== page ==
Almost nothing is sacred in new-mom conversations: leaky boobs, C-section scars, stretch marks, the dread of having sex again. But there’s one side effect that even oversharers usually view as TMI. “No one talks about the fact that constipation is one of the worst complications of having a baby,” says Jennifer Wider, M.D., a women’s health expert in Fairfield, Connecticut, and author of The New Mom’s Survival Guide. “I had no idea how painful it would be, and I’m a doctor.”
For moms who have it, constipation typically begins in pregnancy, peaks after birth, drags on through the breastfeeding stage, and continues to bum us out even when our toddler is barging into the bathroom—or banging on the door. Statistics on the prevalence of mom constipation are scarce, since most people don’t seek help, but one Canadian study found that 60 percent of women experience it weekly. A staggering 90 percent say it happens at least once a month.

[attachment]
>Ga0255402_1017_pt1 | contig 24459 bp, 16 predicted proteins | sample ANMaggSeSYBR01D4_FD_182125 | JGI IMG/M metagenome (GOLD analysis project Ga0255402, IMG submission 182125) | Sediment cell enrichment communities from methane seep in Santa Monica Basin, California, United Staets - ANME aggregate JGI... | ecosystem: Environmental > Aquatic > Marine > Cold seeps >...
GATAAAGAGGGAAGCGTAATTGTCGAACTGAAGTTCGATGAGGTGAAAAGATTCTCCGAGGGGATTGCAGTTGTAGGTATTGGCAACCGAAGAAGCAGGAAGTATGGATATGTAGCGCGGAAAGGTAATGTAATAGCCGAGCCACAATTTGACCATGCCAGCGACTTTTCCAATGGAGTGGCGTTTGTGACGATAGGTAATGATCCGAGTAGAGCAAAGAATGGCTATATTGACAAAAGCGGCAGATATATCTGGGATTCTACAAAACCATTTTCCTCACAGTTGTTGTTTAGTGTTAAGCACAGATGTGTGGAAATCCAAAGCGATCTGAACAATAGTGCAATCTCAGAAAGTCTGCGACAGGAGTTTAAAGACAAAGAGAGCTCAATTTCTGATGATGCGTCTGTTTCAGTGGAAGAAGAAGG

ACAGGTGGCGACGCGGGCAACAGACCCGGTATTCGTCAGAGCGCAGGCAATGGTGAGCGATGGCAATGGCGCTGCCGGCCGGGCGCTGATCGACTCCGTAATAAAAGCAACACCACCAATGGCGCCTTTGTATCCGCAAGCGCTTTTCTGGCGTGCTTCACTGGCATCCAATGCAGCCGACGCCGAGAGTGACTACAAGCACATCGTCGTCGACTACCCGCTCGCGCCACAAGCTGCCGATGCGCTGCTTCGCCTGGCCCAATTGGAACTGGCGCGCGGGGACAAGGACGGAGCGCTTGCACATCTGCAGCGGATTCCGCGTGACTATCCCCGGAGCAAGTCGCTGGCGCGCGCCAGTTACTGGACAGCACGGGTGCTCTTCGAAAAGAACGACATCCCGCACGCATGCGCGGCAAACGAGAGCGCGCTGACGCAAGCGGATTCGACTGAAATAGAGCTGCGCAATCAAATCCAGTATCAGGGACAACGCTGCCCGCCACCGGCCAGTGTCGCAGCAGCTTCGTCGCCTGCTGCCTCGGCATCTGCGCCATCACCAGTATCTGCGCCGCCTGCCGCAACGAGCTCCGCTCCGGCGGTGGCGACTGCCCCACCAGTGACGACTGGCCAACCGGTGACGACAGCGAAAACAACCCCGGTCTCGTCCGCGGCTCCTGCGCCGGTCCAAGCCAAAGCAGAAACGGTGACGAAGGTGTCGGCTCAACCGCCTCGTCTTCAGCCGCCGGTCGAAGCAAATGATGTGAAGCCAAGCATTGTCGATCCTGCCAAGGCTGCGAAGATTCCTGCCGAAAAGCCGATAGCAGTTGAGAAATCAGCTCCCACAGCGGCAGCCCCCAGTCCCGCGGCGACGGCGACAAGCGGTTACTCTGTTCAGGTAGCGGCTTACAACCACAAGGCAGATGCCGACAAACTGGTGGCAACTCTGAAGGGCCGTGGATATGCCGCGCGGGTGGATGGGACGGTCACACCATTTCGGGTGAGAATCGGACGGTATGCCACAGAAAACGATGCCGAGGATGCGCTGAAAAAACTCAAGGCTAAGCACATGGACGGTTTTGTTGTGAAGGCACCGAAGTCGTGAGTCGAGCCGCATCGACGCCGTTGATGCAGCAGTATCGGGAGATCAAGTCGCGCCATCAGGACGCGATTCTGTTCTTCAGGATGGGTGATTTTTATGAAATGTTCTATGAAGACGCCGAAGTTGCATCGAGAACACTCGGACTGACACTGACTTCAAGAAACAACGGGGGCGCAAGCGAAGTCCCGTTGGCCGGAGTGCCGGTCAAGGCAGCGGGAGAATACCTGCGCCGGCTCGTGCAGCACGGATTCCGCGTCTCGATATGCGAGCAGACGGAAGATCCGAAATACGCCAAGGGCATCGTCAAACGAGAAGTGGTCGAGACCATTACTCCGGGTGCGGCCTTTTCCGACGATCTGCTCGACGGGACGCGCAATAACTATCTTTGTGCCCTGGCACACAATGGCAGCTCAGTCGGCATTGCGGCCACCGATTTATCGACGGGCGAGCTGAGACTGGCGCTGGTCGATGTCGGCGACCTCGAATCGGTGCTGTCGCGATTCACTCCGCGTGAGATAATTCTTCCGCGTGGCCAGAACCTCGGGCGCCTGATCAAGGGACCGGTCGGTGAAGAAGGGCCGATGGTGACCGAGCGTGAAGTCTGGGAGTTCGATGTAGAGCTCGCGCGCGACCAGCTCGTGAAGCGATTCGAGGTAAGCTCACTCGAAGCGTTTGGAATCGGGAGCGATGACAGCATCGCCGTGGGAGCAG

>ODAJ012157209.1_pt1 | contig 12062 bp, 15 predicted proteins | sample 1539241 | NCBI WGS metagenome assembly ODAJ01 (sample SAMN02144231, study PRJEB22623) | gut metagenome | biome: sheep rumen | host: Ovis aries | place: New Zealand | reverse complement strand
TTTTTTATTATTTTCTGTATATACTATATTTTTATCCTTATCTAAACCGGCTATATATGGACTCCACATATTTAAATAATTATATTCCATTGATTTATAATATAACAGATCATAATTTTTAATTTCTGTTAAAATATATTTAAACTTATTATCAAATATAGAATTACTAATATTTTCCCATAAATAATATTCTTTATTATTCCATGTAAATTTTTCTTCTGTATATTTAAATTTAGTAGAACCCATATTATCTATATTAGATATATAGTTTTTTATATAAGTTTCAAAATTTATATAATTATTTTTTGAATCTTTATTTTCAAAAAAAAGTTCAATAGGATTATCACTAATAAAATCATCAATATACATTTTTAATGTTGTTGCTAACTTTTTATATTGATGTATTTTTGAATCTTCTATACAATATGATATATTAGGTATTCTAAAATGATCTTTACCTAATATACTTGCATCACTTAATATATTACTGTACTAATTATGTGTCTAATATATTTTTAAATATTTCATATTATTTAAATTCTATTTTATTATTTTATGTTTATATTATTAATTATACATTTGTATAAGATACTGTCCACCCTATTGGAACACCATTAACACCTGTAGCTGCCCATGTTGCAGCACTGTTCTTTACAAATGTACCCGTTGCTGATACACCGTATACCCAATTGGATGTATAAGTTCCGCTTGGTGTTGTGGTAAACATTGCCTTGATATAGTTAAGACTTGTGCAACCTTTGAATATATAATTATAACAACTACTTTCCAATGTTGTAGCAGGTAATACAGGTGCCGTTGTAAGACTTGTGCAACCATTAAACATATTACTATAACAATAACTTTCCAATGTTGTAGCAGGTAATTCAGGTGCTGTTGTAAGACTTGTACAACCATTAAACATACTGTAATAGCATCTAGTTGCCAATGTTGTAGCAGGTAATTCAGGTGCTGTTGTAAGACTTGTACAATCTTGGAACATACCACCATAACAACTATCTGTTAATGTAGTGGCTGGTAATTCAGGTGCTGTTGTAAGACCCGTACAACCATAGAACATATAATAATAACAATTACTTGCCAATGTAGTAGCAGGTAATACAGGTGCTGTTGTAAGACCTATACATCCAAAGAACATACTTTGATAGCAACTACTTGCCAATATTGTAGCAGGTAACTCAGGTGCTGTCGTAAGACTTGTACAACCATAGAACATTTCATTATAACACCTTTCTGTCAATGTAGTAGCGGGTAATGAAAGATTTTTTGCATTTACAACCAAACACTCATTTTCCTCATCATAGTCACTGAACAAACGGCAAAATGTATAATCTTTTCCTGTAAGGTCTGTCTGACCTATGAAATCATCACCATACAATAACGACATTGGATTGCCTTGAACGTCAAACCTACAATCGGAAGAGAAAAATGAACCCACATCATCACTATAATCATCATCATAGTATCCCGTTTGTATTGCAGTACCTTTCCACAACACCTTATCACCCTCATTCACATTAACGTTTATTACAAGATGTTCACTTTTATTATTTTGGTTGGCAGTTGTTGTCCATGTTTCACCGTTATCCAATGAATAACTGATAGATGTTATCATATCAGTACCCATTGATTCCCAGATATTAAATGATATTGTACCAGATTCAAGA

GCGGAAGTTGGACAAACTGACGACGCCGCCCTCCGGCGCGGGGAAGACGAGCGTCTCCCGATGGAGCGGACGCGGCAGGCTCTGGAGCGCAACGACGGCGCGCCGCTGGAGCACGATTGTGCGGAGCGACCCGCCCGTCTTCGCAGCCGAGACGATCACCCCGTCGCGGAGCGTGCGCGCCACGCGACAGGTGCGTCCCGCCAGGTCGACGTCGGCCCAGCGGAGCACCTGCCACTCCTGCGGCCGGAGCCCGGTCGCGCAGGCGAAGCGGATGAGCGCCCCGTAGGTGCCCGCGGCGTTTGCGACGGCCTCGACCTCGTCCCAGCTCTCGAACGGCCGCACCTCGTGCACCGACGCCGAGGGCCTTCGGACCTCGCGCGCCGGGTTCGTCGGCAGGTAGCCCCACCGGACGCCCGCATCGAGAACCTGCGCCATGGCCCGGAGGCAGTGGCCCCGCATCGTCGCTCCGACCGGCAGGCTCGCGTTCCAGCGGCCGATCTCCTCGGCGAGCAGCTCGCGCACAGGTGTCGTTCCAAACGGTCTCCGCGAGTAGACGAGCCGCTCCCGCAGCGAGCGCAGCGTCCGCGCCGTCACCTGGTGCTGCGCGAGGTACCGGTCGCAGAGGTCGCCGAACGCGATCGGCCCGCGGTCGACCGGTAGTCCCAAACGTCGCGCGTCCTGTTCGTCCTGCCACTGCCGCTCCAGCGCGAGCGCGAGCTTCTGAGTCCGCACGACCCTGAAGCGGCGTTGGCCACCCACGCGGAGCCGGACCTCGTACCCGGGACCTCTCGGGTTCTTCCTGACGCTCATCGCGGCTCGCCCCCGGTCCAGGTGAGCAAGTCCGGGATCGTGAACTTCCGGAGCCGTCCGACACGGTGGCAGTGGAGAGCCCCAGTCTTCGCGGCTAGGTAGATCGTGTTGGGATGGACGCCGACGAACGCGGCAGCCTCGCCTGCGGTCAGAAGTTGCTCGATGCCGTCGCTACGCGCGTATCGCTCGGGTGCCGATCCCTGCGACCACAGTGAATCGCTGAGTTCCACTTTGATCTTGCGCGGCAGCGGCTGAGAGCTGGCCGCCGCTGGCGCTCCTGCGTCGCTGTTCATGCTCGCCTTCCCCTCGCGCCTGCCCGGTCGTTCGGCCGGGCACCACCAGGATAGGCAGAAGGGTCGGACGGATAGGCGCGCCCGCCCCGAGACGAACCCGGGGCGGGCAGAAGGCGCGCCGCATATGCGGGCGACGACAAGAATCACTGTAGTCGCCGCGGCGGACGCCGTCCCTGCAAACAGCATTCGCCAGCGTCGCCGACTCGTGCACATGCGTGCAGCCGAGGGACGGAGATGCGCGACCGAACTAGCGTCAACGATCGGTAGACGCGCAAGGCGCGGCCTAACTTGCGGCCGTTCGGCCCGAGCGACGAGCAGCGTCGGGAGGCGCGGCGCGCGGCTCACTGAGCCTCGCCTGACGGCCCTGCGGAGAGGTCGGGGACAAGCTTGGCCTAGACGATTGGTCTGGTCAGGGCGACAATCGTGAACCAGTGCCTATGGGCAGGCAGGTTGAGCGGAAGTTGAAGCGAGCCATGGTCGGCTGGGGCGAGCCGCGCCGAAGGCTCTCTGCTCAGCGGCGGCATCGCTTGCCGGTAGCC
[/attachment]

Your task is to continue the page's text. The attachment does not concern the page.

The problem is easy to brush off, especially when you’ve got so much else to deal with. But remember: The issue isn’t just that you’re not pooping—it’s also that you’re stomaching constant discomfort. And no matter how busy you are, you deserve to feel better. What’s more, if you don’t find ways to treat your constipation and then get pregnant again, you could easily develop a chronic issue that’s much harder to fix. We promise, these strategies will help make things come out all right.